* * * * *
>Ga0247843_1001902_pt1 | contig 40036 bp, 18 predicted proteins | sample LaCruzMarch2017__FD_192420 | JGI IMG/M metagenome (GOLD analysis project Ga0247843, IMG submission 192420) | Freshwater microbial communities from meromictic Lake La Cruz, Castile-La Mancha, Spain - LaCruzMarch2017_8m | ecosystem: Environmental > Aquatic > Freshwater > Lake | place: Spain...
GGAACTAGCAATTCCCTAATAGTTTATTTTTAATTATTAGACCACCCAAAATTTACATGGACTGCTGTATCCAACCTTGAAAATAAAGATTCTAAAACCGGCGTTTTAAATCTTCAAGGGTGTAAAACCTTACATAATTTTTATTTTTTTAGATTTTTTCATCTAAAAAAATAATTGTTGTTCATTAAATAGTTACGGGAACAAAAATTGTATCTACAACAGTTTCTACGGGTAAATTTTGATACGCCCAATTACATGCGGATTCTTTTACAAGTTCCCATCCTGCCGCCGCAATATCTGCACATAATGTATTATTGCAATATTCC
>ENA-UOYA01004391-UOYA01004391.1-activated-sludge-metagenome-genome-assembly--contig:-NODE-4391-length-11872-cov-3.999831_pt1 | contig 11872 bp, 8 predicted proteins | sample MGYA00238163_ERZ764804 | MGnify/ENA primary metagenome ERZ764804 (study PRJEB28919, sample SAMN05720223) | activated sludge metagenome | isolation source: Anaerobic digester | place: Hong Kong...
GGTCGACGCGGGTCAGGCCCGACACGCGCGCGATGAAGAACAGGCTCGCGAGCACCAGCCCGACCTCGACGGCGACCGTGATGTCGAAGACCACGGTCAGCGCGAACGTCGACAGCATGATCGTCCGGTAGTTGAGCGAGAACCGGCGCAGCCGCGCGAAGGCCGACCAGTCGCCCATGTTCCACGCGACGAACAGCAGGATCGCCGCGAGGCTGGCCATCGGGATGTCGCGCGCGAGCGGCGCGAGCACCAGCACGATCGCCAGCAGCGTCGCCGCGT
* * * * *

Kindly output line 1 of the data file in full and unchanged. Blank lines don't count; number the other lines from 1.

>Ga0247843_1001902_pt1 | contig 40036 bp, 18 predicted proteins | sample LaCruzMarch2017__FD_192420 | JGI IMG/M metagenome (GOLD analysis project Ga0247843, IMG submission 192420) | Freshwater microbial communities from meromictic Lake La Cruz, Castile-La Mancha, Spain - LaCruzMarch2017_8m | ecosystem: Environmental > Aquatic > Freshwater > Lake | place: Spain...